The holiday tummy trouble trap

If you think holiday overeating is just for adults, think again. Children, too, can fall into the trap of eating too much sweet, rich food that results in some major tummy troubles. And these troubles can lead to cramping, bloating, constipation and even reflux.

“Kids are notorious for having trouble with their regular diets,” said Jameel Clark, M.D., pediatrician with Norton Children’s Medical Associates – Dixie. “Add in a lot of cheese, cookies and other treats that you see this time of year, and you have a recipe for stomachaches.”

Constipation is a common issue for children. In fact, it is the third most common diagnosis for children at Norton Children’s Hospital.

If your child hasn’t had a bowel movement in two or more days, constipation may be the cause. To offset the holiday treats that may be binding them up, make sure your child is eating plenty of fiber and drinking several cups of water a day, depending on age. Also, avoid white bread, rice, potatoes, milk, cheese and bananas.

Constipation isn’t the only cause of issues.

If your child has a lot of gas, pay attention to what he or she is eating. If there is a lot of gas after one particular food, remove that from the offerings.

“We also see a lot of children who have stomach pain caused by reflux,” Dr. Clark said. “It often happens this time of year because children may be overeating or eating spicier than normal foods.”

Reflux occurs when the contents of the stomach move back up the esophagus instead of staying in the stomach. This can cause pain, burping and heartburn.

The answer? Remove foods that seem to be causing these symptoms.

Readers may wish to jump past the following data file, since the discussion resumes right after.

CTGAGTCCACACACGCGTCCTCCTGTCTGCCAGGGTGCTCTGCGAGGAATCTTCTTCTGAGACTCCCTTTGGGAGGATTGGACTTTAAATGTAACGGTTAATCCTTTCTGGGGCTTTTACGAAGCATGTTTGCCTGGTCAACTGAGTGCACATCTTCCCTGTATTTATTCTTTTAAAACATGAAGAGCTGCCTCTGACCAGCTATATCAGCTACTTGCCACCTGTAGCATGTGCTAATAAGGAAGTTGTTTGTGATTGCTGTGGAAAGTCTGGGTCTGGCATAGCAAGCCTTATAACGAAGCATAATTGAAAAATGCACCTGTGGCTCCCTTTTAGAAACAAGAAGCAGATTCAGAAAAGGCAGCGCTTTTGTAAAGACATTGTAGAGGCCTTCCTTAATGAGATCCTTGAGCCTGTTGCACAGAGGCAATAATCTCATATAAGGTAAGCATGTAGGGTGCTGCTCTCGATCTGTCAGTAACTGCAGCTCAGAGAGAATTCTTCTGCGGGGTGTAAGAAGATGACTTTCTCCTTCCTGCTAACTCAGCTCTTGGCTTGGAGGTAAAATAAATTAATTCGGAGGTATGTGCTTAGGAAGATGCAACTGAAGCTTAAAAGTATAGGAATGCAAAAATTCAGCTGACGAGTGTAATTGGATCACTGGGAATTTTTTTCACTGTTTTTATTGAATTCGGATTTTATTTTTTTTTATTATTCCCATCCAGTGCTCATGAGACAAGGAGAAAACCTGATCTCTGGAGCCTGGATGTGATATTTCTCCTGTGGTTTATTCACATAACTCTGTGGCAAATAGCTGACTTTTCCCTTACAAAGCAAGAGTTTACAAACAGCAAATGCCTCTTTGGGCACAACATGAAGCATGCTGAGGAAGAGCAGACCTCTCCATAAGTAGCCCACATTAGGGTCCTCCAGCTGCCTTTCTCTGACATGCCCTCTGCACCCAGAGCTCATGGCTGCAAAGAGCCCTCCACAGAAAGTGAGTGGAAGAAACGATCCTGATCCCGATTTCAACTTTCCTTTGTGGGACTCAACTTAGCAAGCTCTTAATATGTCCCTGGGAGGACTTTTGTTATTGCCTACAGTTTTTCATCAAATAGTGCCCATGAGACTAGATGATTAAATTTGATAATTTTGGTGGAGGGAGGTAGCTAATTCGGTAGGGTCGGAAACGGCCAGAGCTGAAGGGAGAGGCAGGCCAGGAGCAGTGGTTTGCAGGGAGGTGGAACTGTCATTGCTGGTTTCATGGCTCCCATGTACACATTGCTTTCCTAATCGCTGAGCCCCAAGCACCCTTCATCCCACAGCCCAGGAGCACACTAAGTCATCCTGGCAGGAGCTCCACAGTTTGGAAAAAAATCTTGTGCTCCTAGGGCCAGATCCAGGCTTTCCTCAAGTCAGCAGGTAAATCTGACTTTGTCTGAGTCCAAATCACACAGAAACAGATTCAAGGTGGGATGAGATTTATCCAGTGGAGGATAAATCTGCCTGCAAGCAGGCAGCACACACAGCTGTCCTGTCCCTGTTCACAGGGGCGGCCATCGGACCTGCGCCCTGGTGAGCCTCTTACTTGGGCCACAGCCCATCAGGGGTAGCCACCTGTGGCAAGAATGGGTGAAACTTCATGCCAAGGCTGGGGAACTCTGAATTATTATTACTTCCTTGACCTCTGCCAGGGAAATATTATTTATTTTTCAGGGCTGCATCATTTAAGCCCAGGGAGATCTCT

“Most of the time reflux can be managed with dietary changes,” Dr. Clark said. “However, if the pain continues, call your pediatrician.”

When should you call your pediatrician about tummy troubles?

  • The pain becomes severe or seems to be in one specific part of the abdomen.
  • Other symptoms occur, including diarrhea, nausea, vomiting or fever.
  • The belly feels hard or looks very swollen.
  • If you are overly concerned.

What can you do to help your child?

  • Avoid over-the-counter pain relievers such as ibuprofen or acetaminophen. These can make stomach issues worse or hide important symptoms.
  • Try some quiet time: a nap, reading or watching a movie.
  • Have your child drink more fluids, especially water. Avoid fruit juice, which can make a stomachache worse.
  • Avoid solid foods for a couple of hours, especially if your child is vomiting.
  • Try small, bland snacks such as wheat crackers, dry wheat or multigrain toast, or unsweetened applesauce.
  • Have your child hug a warm blanket or heating pad (on low) to the belly for no more than 20 minutes.

Try these high-fiber recipes to help your child’s digestive system stay in tip-top shape:

To find a pediatrician near you, call (502) 629-KIDS or visit us online.

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